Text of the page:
Understanding how economic indicators can assist with predicting future performance of an economy
An economic indicator is a statistic about economic activity. Economic indicators help paint a picture of how an economy is performing and assist with predictions of future performance. Examples of key economic indicators are gross domestic product (or GDP) which is a measure of the size of an economy, unemployment, changes in the consumer price index (which is a measure for inflation), industrial production and retail sales. Economic indicators are also important in that they can influence interest rates, exchange rates, commodity and stock market prices.
For many economic indicators, analysts are more concerned about the change in the number rather than the actual number itself. For example, GDP in Australia in the three months ended 30 June was A$471 billion, but this figure was 5.5% higher than the same period in 2017, indicating that the economy has grown 5.5% in nominal terms over the past year. Some economic indicators are published monthly and therefore we compare month-on-month (mom) changes (e.g. retail sales was flat over the prior month) but for other indicators, which are quarterly, we compare quarter-on-quarter (qoq) or year-on-year (yoy) changes to see how much this indicator moved over the past three months or past year, respectively.
Some economic indicators may also be reported on a seasonally-adjusted or trend basis. These are statistical methods of correcting or smoothing data. For example, “seasonally-adjusted” means the impact of seasonal cycles in certain indicators, such as the retail sales pick up in December / January is adjusted for so meaningful comparisons with prior months can be made. Other indicators may be very volatile from month to month, such as building permits for apartments, so monthly changes may not be that useful – therefore economists tend to discuss the trend or moving average numbers, which attempt to strip out the monthly “noise” from the indicator.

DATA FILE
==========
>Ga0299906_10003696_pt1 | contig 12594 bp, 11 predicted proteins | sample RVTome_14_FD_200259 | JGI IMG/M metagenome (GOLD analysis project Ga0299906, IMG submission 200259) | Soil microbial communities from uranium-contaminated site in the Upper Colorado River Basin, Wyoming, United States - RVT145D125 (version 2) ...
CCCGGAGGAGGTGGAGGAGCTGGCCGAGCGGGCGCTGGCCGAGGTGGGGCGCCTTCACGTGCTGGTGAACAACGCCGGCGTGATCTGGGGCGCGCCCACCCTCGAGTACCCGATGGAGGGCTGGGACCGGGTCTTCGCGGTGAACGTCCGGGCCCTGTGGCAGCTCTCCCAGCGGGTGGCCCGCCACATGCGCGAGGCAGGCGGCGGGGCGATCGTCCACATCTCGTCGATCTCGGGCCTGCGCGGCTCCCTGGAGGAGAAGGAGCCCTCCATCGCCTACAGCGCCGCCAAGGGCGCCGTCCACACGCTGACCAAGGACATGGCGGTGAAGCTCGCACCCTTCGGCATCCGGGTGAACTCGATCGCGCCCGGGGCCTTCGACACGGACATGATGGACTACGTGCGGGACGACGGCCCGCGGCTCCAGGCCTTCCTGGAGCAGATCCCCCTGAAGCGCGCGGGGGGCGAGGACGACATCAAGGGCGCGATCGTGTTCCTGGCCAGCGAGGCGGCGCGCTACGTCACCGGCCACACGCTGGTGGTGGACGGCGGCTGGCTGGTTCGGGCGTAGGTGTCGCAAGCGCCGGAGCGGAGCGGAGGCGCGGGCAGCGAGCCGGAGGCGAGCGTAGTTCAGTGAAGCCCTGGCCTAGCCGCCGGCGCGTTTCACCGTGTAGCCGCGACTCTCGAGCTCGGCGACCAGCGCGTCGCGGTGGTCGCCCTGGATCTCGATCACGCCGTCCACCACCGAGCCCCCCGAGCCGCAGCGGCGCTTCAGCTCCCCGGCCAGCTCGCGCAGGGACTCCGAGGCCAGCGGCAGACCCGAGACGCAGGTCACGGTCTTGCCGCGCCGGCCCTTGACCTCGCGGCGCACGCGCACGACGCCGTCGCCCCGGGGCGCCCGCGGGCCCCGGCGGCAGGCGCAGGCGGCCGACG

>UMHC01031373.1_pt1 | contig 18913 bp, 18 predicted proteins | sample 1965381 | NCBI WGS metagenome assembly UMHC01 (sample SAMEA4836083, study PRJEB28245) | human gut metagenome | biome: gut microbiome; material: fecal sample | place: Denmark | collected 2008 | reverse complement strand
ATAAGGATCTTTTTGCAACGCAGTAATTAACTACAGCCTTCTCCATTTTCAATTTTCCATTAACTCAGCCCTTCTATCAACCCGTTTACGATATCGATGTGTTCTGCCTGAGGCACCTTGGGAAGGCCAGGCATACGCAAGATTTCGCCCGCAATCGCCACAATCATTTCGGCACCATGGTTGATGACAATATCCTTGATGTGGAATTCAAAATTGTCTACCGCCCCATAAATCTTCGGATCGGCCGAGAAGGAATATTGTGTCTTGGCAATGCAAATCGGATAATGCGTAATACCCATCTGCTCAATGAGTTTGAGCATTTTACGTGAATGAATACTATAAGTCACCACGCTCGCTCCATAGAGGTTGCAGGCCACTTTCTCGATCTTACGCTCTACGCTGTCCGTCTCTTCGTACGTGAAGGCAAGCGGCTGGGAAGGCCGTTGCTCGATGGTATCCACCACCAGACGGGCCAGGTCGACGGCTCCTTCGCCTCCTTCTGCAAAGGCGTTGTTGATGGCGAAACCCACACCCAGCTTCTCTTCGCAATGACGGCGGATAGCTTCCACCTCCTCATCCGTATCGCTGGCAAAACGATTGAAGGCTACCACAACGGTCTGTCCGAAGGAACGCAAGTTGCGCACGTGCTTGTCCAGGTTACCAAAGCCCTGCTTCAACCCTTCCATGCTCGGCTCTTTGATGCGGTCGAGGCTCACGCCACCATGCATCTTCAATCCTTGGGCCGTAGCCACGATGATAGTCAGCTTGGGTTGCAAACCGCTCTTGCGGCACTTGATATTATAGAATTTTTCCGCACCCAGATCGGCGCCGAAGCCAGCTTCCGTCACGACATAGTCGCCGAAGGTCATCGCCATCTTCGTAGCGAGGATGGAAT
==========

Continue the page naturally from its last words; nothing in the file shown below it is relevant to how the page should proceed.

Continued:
Economic indicators can be broken into three categories based on their timing relative to the business cycle. Leading indicators tend to move before the economy changes – for example building permits are needed months before actual construction activity picks up, purchasing managers’ indices (PMIs) or surveys of manufacturers take into account new orders which precede actual increases in manufacturing activity and business and consumer sentiment surveys ask about future spending, investment and hiring intentions. Lagging indicators usually change after the economy as a whole has changed. Examples include unemployment, consumer prices, house prices, corporate profits and official interest rates which all tend to move after changes in economic activity. Coincident indicators change at approximately the same time as the entire economy and tell us about the current state of the economy such as GDP, industrial production and retail sales.
At present, investors are particularly focussed on US and European inflation and US unemployment which can signal the direction of interest rates in the United States and Europe. Also important for Australian investors is GDP growth and PMI readings in China which are important for our mining industry as they can provide signals about future demand for our raw materials, which can in-turn impact share prices and exchange rates. Other indicators which are relevant in Australian is core inflation (which strips out the impact of volatile items such as fuel prices), business surveys, retail sales and unemployment which are all used by the Reserve Bank Board as part of its decision-making process as to whether to change official interest rates.
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